The Drop is a short novel; it's fast and reads very much like a movie, with lots of snappy dialogue and limited scene setting and description. In this way, it might feel less developed than Lehane's other work. But as usual with this writer, the characters stood out to me in this one. Although not as developed as those in Mystic River or The Given Day, I didn't think they were any less well-conceived. I empathized with both main characters Bob and Marv. I really wanted to read more about the cop character of Torres and see the relationship with him and Bob further developed. He was intriguing and I think his character deserves more story. Maybe in another book? The fast pacing and the interesting cast of characters makes this a quick and solid addition to the author's work.

Tuesday, September 2, 2014



Sand sucks. 

The sand in this novel is so oppressive, invasive, and omnipresent, that after finishing the book, I felt like I needed to take a shower. Maybe two.

"His words were absorbed by the sand and blown by the wind, and there was no way of knowing how far they reached."
The book is the basis of one of my favorite Japanese movies, and it's story is so eccentric, I wanted to see how it worked as a novel. It's the tale of a man, who disappeared and was declared dead after he journeys on his own to study some bugs at an isolated beach town, and ends up in a mysterious woman's house at the bottom of a sand pit. The novel details what happens to this man at the bottom of that hole.

"The whole surface of her body was covered with a coat of fine sand, which hid the details and brought out the feminine lines; she seemed a statue gilded with sand."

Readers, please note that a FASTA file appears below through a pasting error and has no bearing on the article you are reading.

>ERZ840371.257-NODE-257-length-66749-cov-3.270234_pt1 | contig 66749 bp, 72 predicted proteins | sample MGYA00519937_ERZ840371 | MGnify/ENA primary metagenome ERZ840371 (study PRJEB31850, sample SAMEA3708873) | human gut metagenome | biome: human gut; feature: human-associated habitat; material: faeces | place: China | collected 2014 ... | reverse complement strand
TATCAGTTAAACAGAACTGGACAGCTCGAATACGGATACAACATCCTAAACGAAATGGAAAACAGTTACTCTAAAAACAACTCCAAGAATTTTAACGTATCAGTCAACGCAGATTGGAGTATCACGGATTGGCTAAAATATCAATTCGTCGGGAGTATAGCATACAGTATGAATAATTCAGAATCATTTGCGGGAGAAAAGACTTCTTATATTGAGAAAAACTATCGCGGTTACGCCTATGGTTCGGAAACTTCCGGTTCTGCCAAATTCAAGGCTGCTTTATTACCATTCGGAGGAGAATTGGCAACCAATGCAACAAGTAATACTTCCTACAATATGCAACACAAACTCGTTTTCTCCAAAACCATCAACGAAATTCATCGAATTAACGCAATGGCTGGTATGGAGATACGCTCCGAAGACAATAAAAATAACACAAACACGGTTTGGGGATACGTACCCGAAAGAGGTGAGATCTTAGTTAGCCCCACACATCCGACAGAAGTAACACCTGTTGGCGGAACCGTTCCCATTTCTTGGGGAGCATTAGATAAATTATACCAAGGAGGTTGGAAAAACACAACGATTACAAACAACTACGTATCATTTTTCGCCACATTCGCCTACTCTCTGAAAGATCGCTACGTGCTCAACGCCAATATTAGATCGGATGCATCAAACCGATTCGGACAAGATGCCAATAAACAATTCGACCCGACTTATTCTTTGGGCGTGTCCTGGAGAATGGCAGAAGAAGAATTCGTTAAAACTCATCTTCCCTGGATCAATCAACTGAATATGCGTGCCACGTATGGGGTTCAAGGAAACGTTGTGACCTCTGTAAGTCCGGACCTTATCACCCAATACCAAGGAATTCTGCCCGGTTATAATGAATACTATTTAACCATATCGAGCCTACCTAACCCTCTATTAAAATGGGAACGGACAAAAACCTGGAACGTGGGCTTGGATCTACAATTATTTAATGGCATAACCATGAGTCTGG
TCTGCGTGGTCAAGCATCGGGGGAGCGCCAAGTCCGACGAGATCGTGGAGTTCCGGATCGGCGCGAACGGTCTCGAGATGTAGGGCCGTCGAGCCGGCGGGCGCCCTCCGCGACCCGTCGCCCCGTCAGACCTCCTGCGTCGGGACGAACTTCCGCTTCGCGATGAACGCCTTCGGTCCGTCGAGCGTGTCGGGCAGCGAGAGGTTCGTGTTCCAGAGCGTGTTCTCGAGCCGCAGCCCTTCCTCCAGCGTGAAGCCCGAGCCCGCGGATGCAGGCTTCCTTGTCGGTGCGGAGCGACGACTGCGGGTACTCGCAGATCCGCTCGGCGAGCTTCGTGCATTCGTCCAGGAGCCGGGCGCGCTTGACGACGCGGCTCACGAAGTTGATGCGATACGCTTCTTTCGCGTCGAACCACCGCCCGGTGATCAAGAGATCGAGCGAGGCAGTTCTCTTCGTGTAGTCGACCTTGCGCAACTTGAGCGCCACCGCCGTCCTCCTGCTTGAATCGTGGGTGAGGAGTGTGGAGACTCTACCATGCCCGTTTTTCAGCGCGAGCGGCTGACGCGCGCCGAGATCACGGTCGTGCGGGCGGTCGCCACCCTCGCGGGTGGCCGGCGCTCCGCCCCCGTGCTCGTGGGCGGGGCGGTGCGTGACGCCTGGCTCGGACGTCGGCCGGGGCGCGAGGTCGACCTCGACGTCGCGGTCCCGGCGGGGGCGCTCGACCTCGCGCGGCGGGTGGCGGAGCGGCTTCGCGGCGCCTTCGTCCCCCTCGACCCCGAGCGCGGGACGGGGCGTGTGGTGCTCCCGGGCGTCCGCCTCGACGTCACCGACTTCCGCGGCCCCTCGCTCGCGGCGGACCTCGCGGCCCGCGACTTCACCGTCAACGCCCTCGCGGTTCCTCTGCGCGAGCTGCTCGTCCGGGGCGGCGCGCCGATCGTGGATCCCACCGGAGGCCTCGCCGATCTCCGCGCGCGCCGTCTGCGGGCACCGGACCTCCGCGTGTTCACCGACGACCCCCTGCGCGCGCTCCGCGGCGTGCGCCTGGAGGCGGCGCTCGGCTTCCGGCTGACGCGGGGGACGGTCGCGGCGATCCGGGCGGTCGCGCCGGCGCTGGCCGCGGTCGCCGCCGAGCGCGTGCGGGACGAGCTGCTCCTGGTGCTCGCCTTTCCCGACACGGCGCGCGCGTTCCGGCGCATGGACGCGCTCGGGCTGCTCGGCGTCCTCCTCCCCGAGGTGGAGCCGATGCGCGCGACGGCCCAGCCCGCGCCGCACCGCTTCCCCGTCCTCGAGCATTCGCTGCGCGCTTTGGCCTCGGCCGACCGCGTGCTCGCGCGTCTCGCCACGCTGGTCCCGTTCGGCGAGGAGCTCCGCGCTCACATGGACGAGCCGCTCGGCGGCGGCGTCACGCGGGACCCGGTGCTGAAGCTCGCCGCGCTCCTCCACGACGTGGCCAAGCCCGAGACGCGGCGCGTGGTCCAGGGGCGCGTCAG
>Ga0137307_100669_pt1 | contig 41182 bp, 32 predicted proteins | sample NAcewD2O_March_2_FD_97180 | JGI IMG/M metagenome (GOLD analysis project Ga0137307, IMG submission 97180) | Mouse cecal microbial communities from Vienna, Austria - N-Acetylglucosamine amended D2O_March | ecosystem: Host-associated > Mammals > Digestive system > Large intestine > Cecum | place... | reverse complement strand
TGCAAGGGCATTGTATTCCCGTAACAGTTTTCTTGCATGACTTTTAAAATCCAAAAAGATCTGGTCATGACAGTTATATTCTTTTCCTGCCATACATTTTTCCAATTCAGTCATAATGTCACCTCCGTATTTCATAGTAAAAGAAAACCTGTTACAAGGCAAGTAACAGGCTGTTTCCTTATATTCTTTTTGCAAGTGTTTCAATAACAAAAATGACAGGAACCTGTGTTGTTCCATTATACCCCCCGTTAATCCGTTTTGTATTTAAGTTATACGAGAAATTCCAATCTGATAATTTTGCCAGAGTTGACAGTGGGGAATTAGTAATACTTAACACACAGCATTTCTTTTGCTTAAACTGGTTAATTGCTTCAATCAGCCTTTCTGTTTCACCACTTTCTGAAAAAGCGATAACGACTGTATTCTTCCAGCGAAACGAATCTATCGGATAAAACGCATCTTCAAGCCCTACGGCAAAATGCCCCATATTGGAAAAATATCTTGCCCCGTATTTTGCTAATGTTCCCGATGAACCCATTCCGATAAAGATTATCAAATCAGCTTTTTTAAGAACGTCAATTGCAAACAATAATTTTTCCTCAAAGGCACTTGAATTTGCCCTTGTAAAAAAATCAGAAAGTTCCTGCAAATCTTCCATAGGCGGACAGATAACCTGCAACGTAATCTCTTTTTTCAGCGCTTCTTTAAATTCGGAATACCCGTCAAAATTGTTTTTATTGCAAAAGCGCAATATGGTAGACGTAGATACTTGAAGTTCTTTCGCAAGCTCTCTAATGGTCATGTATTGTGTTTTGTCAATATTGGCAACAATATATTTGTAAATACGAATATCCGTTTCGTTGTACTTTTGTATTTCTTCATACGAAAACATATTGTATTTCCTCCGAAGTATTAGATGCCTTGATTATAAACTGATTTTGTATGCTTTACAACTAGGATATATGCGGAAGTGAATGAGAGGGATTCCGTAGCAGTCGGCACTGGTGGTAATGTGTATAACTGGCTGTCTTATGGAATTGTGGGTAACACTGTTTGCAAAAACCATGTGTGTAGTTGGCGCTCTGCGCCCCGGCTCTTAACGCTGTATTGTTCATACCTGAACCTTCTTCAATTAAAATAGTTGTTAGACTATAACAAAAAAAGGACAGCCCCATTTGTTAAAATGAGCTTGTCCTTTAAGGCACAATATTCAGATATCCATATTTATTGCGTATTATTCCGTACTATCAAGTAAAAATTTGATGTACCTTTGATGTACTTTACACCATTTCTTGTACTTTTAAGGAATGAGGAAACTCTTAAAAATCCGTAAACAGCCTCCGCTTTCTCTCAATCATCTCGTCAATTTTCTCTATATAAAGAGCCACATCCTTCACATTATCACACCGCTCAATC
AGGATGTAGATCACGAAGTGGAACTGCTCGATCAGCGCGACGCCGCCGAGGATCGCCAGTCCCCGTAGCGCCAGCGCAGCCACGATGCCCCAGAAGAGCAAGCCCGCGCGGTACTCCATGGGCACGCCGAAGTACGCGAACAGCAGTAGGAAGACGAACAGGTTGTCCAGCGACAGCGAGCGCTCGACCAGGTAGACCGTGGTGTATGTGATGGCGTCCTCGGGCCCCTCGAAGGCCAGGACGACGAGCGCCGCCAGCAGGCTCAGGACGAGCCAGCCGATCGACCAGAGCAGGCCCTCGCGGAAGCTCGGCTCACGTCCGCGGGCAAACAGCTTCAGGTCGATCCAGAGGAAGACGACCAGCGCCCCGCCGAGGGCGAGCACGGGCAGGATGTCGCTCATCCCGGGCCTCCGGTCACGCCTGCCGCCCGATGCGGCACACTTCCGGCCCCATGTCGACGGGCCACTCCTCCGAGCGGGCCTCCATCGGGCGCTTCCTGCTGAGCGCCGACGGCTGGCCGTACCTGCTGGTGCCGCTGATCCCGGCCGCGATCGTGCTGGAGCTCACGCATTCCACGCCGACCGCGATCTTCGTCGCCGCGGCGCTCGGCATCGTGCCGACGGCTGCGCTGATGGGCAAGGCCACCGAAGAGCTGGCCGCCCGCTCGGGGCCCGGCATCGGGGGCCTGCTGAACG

The story is totally unique, bleak, and claustrophobic. It's filled with Sisyphean themes, and (as another reviewer put it) it focuses on the erosion of many different things: not just the earth but also the wearing away of boundaries as well as the wearing away of sanity. Aspects of the writing style was not to my taste though, drifting away from the narrative for numerous pages as the main character starts musing on a multitude of topics. But it's worth reading because this intriguing book is truly an original.

"While he mused on the effect of the flowing sands, he was seized from time to time by hallucinations in which he himself began to move with the flow."

Monday, September 1, 2014

CUTTER AND BONE by Newton Thornburg


There is a mystery at the center of this novel. But Cutter and Bone is less of a whodunit and more of a melancholy look at post-Vietnam disillusionment and weariness. The story follows two best friends who couldn't be any more different: Richard Bone, who abandoned his wife, children, and corporate job to live a dead-end life as a man-whore, mooching off of lonely women, and Alex Cutter, a severely wounded Vietnam vet, who seems desperate not to let anyone close to him. After Bone tells him that he might have witnessed a rich tycoon murder a teenage girl, Cutter becomes obsessed with it and dedicated to the idea of blackmailing him. 

The truth of whether or not the tycoon really did commit the crime becomes almost completely unimportant, as is any kind of quest for justice. What becomes significant for the main characters is that the blackmail scheme gives some purpose to their dead-end lives, and for Cutter, it gives him a chance to strike back against what he sees as a symbol for all of the crap that has happened in his life. 

It's a really well-written novel about desperate characters searching for significance.